About Credit Unions
What are Credit Unions and why use them?
A credit union is a cooperative financial institution in which individuals pool their money to provide loans and services to other members. In the United States, credit unions are nonprofit entities, and their cooperative structure is designed to ensure fair dealing. Additionally, anyone who belongs to a credit union must first qualify to join under a particular institution’s field of membership.
Why Join a CU?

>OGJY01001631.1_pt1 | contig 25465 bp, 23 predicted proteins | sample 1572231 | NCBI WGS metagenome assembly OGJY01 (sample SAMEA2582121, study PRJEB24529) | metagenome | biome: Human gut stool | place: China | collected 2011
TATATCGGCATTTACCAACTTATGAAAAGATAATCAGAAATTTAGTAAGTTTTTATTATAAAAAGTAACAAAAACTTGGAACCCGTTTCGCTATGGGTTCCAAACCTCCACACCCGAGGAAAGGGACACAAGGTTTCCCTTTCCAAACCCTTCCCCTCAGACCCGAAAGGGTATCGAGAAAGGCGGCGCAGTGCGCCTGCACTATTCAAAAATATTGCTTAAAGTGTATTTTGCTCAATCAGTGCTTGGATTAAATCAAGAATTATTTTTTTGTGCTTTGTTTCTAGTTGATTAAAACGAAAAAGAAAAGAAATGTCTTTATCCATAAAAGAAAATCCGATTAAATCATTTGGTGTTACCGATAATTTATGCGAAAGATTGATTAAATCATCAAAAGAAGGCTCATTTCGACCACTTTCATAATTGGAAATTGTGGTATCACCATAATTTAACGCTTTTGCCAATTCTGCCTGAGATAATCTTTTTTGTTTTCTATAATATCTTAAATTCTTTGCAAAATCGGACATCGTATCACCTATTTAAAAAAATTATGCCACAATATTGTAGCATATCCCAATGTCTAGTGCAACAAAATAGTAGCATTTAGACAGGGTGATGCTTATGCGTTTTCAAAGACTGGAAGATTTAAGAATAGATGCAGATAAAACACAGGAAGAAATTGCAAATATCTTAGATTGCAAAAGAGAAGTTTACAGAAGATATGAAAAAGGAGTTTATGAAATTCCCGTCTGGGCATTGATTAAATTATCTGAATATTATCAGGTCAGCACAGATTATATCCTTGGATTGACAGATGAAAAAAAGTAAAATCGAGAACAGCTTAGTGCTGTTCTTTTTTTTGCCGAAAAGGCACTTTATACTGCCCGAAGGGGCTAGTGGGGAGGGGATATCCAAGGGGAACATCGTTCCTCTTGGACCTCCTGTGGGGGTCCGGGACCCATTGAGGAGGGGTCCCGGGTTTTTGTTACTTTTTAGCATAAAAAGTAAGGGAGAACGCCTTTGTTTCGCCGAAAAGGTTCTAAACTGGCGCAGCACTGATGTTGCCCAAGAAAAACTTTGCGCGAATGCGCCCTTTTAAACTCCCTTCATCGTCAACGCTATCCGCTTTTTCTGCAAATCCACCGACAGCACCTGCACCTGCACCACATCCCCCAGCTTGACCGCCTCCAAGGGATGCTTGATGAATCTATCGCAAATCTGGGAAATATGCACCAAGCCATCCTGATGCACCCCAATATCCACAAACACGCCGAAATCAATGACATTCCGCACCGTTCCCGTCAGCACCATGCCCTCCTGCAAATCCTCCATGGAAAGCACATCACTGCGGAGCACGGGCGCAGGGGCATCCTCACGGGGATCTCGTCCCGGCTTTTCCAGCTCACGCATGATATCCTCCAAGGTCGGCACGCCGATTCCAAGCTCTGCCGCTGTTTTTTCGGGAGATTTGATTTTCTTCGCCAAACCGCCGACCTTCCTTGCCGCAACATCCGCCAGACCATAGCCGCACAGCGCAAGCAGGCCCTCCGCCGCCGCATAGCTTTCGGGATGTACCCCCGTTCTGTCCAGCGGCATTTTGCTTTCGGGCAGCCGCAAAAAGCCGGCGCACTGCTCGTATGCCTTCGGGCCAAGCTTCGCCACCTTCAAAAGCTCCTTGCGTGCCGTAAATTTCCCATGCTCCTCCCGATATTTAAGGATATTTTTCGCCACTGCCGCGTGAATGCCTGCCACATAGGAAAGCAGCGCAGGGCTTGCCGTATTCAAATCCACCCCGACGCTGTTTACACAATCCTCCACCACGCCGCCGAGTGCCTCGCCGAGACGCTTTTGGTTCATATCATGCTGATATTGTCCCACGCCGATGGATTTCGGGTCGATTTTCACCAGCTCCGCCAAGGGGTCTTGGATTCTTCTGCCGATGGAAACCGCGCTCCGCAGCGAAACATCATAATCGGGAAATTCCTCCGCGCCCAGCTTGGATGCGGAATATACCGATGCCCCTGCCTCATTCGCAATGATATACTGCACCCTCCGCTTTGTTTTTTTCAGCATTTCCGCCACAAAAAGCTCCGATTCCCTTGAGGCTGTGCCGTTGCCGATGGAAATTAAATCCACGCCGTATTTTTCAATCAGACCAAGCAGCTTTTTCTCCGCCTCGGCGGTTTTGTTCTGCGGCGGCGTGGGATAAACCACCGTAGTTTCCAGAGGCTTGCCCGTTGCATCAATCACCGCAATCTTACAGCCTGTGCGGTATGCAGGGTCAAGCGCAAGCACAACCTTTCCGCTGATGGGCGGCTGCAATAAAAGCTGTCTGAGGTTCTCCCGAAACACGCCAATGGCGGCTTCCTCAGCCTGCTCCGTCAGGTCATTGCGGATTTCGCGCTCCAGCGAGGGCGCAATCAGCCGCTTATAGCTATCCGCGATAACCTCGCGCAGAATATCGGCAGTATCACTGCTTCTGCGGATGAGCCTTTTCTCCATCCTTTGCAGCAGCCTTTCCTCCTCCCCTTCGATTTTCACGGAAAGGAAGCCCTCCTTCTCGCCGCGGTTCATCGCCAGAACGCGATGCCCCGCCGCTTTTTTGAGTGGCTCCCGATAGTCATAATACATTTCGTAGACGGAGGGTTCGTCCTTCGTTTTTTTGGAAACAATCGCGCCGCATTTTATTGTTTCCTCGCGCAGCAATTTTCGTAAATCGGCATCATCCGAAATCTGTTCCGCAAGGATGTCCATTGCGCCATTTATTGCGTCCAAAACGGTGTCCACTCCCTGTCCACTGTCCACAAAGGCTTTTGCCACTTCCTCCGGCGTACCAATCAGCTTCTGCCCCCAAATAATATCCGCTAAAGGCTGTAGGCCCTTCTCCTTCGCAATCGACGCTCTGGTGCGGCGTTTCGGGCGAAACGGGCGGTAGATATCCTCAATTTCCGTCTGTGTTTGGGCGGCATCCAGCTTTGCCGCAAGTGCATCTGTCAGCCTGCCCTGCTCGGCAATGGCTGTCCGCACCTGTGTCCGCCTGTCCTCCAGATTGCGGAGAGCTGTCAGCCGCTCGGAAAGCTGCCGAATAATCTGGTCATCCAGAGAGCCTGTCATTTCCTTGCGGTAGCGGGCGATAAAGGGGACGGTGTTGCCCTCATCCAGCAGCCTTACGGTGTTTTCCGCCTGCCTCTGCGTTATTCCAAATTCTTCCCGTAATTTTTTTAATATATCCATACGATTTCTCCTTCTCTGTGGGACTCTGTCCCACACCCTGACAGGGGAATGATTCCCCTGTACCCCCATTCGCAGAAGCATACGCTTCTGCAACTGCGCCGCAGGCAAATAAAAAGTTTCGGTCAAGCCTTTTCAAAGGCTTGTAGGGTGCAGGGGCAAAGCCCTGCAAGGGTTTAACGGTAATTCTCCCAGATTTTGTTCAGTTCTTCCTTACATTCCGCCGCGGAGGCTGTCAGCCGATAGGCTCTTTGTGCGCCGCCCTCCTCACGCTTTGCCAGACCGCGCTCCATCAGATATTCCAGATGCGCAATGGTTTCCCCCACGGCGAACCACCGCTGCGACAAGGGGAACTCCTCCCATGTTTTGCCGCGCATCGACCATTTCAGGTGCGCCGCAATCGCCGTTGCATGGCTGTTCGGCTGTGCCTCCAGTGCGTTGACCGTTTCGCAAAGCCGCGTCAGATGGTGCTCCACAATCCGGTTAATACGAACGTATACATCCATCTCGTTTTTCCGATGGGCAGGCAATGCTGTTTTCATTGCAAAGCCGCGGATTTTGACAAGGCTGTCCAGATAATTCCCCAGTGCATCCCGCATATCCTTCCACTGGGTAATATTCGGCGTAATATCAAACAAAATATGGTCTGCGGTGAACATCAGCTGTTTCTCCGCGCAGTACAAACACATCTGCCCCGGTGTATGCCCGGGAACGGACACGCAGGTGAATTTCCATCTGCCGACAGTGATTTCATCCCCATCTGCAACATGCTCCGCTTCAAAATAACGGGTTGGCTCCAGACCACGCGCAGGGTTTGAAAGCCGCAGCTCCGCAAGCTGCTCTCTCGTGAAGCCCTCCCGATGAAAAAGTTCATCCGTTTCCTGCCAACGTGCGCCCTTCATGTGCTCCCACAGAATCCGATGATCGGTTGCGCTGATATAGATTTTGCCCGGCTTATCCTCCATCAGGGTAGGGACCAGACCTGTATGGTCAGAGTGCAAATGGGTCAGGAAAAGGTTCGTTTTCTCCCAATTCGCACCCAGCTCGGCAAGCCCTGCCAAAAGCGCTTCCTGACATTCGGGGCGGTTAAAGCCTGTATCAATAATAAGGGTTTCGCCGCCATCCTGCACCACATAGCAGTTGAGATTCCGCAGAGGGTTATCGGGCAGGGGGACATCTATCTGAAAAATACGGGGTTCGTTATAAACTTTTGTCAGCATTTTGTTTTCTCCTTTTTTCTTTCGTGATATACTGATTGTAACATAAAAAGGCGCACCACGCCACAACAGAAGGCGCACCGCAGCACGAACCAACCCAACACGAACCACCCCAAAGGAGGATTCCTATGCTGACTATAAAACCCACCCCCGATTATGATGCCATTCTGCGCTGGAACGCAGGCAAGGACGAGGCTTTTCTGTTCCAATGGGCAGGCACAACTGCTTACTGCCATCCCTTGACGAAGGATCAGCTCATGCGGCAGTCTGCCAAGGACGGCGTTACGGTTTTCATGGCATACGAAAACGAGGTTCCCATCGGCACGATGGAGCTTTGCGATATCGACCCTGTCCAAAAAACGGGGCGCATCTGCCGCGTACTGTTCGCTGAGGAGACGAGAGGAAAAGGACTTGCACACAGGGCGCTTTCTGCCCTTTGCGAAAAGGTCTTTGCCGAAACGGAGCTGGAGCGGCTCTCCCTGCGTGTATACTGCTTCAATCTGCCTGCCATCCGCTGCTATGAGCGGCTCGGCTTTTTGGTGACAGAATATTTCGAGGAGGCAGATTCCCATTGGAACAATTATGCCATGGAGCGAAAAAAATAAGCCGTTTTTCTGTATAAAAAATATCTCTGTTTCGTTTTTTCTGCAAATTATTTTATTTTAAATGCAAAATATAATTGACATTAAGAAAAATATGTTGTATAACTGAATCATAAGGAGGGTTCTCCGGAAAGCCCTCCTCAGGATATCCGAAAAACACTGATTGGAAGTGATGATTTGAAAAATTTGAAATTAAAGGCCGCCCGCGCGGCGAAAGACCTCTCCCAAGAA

Because the users and members of the cooperative are the same people, the idea behind credit unions is that they provide services that are tailored to the people who use them, rather than to driving profit for the institution. In addition, each member of a credit union, no matter how small his or her holdings, often has a voting share in the credit union’s affairs. This ensures the organization’s policies match up with what members really want. In practice, credit unions offer the same services as banks and are subject to federal regulations that are similar to those under which banks operate. However, because of the democratic organization of these institutions, they are often able to offer higher interest rates and lower fees than their corporate peers. Also, because credit unions are smaller — and often local — institutions, they offer more personal customer service.